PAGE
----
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Placer County to begin processing more Tahoe Regional Planning Agency permit types

October 30, 2017

The days of “ping-ponging” between North Lake Tahoe and South Lake Tahoe to get a permit from the Tahoe Regional Planning Agency are coming to an end. On Oct. 25, the TRPA Governing Board voted unanimously to increase the number of permit types Placer County can process on the TRPA’s behalf, saving customers time and transportation costs.

In order to help protect the environment around Lake Tahoe, a TRPA permit is required for any construction project in the Lake Tahoe Basin, ranging from the addition of a new deck to a large commercial development. Previously, this would require an applicant to visit TRPA in South Lake Tahoe, Nevada, to submit the necessary paperwork - not just once, but possibly several times - a one-and-a-half hour’s drive from North Lake Tahoe.

In addition to the TRPA residential permitting that the county already performs on TRPA’s behalf, beginning in spring 2018, the county Community Development Resource Agency in Tahoe City will offer a one-stop shop to customers requiring TRPA permits for certain commercial, tourist and mixed-used projects located in the Tahoe Basin. The move will allow county staff to shepherd projects through the entire project review process - from conceptual project design, permitting and inspections - priming staff for the busy summer construction season.

“Permit delegation to local governments is a major goal of the 2012 Regional Plan and TRPA is pleased to see Placer County taking this next step,” said Theresa Avance, senior planner with TRPA. “We expect this to be more convenient for our shared customers, requiring fewer trips between our offices."

Under a new memorandum of understanding between Placer and TRPA, the county will now be able to issue “TRPA Qualified Exempt” permits for simpler commercial, tourist- and recreation-related projects as well as continue to issue permits for residential projects from new construction to additions and remodels.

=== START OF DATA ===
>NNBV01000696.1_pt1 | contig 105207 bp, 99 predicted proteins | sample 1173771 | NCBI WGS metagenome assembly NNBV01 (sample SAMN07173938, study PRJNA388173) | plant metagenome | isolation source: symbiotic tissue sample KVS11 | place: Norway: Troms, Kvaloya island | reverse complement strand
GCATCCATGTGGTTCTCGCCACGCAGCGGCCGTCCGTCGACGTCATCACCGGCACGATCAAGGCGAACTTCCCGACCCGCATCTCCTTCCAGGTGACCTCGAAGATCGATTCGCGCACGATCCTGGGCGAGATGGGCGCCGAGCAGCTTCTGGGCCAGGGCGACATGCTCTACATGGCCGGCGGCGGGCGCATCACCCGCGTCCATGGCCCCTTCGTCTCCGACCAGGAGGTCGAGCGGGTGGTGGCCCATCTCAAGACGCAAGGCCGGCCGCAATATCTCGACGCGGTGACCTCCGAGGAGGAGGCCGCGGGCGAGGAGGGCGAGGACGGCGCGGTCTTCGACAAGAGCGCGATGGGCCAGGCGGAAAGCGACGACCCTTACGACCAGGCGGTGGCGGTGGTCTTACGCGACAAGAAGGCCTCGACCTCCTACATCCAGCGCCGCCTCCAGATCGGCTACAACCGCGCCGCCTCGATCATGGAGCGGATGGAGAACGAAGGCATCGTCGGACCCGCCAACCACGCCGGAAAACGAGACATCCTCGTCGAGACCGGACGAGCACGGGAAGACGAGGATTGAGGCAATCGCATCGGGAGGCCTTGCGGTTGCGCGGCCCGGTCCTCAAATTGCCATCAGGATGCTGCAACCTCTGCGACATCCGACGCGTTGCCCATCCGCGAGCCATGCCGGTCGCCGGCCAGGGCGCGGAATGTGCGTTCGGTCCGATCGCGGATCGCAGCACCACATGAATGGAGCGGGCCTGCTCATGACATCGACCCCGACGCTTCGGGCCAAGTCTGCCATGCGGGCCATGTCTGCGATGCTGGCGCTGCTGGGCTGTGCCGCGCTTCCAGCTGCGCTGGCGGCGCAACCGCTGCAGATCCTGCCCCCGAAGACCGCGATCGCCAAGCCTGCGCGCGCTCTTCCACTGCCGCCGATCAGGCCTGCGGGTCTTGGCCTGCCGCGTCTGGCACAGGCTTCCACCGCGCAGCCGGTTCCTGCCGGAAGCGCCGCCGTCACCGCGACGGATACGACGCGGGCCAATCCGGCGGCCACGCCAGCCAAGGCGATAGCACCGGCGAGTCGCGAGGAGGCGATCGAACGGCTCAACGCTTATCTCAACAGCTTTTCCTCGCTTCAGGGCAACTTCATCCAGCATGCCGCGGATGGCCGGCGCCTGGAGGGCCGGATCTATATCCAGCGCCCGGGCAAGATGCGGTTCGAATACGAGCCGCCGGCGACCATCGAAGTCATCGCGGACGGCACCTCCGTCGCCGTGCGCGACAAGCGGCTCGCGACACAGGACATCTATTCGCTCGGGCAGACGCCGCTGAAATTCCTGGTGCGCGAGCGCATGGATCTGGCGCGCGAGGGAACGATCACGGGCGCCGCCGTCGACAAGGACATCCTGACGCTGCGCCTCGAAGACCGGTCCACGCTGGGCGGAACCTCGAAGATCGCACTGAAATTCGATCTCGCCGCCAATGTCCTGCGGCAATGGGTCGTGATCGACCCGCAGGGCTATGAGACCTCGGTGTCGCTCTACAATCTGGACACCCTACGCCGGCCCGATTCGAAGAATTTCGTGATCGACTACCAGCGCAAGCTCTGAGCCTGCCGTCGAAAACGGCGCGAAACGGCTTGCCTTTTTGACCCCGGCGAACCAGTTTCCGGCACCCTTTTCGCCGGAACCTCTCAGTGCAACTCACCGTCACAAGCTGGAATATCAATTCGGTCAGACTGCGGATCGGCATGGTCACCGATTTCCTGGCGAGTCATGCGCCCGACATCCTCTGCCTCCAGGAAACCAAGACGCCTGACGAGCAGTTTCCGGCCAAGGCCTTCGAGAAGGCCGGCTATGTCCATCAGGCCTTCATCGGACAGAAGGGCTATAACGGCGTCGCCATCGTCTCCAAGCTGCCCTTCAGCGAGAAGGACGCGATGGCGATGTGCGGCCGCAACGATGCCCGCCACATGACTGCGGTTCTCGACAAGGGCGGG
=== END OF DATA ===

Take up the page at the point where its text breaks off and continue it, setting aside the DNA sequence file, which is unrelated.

“Processing permits on behalf of the TRPA is a huge benefit for our North Tahoe community,” said Rick Eiri, assistant director of the Community Development Resource Agency in North Lake Tahoe. “We realized that we can do more for our customers and help keep projects on track."

While the memorandum of understanding does allow the county to take on projects larger in scope, the county decided to take a more metered approach for now; managing projects that can be handled with a fast pace.

TRPA continues to process permits for lakefront developments, projects requiring scenic analysis or projects requiring an environmental impact statement.

Processing TRPA permits continues the county’s commitment to streamlining permit approvals for North Tahoe residents. Last year the North Tahoe Fire District and Placer County Community Development Resource Agency rolled out a new permit program for approving simple building permits at the county’s offices in Tahoe City, which previously required approvals from both agencies located in separate locations.

This year the county also entered into an agreement with the Lahontan Region Water Quality Control Board to perform plan checks and inspections on their behalf for projects disturbing 10,000 square feet to one acre of soil. Prior to this agreement, North Tahoe residents would also have to drive down to South Lake Tahoe to get their permits from the LRWQCB.

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